But on the face of it, the EMA scheme is regulated in such a way to give employers in the mining sector ready access to migrant workers, which will allow the further continuation of the resources boom, without eroding employment and training opportunities for Australian residents. It therefore seems to be a rare example of a work visa policy containing the appropriate checks and balances to safeguard the interests of both employers and workers.

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27 Comments sorted by

  1. William Bruce


    Yesterday I read there is currently 32% youth unemployment in the Central Coast of NSW .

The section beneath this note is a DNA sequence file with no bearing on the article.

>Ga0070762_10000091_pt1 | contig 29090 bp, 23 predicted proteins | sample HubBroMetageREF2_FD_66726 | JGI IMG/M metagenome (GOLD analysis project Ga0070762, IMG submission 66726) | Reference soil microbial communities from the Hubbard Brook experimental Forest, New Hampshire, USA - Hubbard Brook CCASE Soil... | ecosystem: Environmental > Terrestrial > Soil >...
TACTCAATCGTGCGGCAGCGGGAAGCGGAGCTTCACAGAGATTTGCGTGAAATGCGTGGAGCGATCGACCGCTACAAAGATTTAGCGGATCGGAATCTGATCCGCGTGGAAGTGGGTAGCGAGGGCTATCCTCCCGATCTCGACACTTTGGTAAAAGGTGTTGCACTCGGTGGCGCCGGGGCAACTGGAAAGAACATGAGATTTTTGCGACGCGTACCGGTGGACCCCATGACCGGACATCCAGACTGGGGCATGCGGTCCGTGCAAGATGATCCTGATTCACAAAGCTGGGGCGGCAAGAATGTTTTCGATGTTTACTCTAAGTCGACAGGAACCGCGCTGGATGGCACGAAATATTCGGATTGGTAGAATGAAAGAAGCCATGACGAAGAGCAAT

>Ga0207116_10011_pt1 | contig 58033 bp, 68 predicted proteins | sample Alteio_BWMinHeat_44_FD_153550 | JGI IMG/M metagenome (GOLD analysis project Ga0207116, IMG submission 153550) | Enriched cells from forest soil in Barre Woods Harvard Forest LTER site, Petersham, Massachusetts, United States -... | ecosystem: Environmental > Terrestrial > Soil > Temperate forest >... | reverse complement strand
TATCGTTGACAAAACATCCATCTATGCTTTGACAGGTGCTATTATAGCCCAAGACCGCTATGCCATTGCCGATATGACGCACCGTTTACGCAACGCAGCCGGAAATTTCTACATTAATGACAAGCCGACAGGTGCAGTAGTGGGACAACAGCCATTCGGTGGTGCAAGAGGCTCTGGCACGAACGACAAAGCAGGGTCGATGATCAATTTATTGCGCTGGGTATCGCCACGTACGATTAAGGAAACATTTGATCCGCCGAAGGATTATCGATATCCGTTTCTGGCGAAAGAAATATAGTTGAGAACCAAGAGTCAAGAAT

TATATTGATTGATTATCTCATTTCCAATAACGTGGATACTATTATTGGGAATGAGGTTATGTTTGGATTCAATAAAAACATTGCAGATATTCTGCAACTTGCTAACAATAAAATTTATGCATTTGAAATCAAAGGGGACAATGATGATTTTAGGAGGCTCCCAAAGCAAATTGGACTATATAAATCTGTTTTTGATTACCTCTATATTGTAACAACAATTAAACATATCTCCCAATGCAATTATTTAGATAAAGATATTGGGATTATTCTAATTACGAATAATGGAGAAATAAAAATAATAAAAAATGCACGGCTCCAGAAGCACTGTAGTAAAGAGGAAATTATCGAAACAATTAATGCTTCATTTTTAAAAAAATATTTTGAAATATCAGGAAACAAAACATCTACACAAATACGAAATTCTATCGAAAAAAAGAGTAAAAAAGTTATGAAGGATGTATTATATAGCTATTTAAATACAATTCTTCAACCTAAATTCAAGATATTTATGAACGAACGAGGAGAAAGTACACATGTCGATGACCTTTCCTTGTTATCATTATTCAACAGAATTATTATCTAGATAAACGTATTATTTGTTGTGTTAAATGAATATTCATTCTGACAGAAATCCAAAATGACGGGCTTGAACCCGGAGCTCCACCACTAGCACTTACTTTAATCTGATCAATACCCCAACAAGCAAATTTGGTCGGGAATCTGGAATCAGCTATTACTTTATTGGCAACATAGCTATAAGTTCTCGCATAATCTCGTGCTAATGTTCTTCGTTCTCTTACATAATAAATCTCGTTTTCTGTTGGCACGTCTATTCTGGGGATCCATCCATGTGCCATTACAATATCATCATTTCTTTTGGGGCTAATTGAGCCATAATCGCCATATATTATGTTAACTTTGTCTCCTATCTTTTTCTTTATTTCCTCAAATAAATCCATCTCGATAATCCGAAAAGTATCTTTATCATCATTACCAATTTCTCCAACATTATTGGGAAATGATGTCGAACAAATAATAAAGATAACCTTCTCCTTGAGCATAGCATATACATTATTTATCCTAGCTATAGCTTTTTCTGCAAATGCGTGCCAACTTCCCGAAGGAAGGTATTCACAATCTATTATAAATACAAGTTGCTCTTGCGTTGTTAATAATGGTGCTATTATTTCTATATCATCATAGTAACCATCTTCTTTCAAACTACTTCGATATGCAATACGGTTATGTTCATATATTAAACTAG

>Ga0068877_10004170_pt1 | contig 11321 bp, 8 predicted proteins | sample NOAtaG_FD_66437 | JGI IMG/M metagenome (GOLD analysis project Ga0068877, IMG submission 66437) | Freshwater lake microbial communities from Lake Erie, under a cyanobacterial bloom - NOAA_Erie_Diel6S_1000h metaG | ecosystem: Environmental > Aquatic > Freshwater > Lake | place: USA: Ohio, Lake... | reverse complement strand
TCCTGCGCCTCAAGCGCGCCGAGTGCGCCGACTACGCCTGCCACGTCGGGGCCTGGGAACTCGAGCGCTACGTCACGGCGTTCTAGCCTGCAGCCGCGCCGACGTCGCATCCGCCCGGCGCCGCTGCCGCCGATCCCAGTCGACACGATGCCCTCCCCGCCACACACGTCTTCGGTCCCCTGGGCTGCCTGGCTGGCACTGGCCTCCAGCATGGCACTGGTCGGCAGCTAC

I would like to know exactly what these EMA jobs to be offered are?
    And also, what are the jobs to be offered that Australians can not do now or very soon?

    Shorton's "Australians First" spiel is all chat.
    The devil is in the detail.

    What are our Govt & Non Govt (paid for by Govt) "Employment agencies" actually doing?...
    To some extent they are simply giving kids money "not to work"?
    We need a system…

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  2. Greg Boyles

    Lanscaper and former medical scientist

    Why are we even listening the bull$hit about threatening Australian jobs coming from this sector and its big business allies?

    The fact is that modern mines employ VERY FEW Australians once the construction phase is finished and it is a major threat to the jobs of Australians working in other sectors, particularly manufacturing, due to the mining boom's effect on the Australian dollar!

    I think it would be in the interests of the majority of Australians if some of these mining projects DID NOT get off the ground due to lack of workers and if this whole mining boom was slowed down just a little bit!

  3. Jack Arnold